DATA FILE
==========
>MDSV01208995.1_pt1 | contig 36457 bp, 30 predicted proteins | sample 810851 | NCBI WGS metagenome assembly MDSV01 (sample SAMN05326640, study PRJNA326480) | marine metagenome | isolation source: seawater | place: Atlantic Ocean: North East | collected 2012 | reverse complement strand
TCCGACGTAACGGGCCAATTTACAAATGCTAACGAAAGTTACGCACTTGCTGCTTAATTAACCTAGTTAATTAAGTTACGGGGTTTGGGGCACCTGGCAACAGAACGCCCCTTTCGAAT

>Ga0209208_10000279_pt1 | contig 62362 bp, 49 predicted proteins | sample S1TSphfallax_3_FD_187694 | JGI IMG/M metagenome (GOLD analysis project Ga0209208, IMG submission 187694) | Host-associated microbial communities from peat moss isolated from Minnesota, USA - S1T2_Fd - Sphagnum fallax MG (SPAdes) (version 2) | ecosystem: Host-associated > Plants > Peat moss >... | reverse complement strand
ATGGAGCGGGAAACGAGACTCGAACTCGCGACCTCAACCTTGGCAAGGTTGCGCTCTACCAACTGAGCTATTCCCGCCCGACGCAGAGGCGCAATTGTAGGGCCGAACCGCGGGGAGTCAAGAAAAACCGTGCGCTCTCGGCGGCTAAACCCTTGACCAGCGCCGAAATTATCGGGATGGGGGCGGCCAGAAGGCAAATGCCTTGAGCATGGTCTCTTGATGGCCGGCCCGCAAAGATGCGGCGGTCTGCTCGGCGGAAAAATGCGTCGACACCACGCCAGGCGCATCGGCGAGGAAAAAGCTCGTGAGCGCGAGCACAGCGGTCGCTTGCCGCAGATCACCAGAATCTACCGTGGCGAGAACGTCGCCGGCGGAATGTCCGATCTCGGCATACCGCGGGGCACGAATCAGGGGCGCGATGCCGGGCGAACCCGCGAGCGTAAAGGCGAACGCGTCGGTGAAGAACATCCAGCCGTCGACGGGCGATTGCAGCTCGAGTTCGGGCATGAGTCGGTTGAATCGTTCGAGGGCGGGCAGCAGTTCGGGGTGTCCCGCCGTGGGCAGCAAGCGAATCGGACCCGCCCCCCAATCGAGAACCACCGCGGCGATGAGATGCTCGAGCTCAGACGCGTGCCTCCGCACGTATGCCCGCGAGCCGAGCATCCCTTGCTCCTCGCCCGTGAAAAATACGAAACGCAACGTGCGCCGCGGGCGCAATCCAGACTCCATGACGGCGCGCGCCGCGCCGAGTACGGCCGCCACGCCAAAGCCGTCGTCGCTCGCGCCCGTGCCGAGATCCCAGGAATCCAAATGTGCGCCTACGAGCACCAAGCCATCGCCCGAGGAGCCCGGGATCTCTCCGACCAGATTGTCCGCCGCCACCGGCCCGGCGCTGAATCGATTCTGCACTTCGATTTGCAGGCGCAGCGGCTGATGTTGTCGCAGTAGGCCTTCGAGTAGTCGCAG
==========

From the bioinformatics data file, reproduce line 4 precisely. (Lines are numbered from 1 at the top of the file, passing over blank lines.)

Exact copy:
ATGGAGCGGGAAACGAGACTCGAACTCGCGACCTCAACCTTGGCAAGGTTGCGCTCTACCAACTGAGCTATTCCCGCCCGACGCAGAGGCGCAATTGTAGGGCCGAACCGCGGGGAGTCAAGAAAAACCGTGCGCTCTCGGCGGCTAAACCCTTGACCAGCGCCGAAATTATCGGGATGGGGGCGGCCAGAAGGCAAATGCCTTGAGCATGGTCTCTTGATGGCCGGCCCGCAAAGATGCGGCGGTCTGCTCGGCGGAAAAATGCGTCGACACCACGCCAGGCGCATCGGCGAGGAAAAAGCTCGTGAGCGCGAGCACAGCGGTCGCTTGCCGCAGATCACCAGAATCTACCGTGGCGAGAACGTCGCCGGCGGAATGTCCGATCTCGGCATACCGCGGGGCACGAATCAGGGGCGCGATGCCGGGCGAACCCGCGAGCGTAAAGGCGAACGCGTCGGTGAAGAACATCCAGCCGTCGACGGGCGATTGCAGCTCGAGTTCGGGCATGAGTCGGTTGAATCGTTCGAGGGCGGGCAGCAGTTCGGGGTGTCCCGCCGTGGGCAGCAAGCGAATCGGACCCGCCCCCCAATCGAGAACCACCGCGGCGATGAGATGCTCGAGCTCAGACGCGTGCCTCCGCACGTATGCCCGCGAGCCGAGCATCCCTTGCTCCTCGCCCGTGAAAAATACGAAACGCAACGTGCGCCGCGGGCGCAATCCAGACTCCATGACGGCGCGCGCCGCGCCGAGTACGGCCGCCACGCCAAAGCCGTCGTCGCTCGCGCCCGTGCCGAGATCCCAGGAATCCAAATGTGCGCCTACGAGCACCAAGCCATCGCCCGAGGAGCCCGGGATCTCTCCGACCAGATTGTCCGCCGCCACCGGCCCGGCGCTGAATCGATTCTGCACTTCGATTTGCAGGCGCAGCGGCTGATGTTGTCGCAGTAGGCCTTCGAGTAGTCGCAG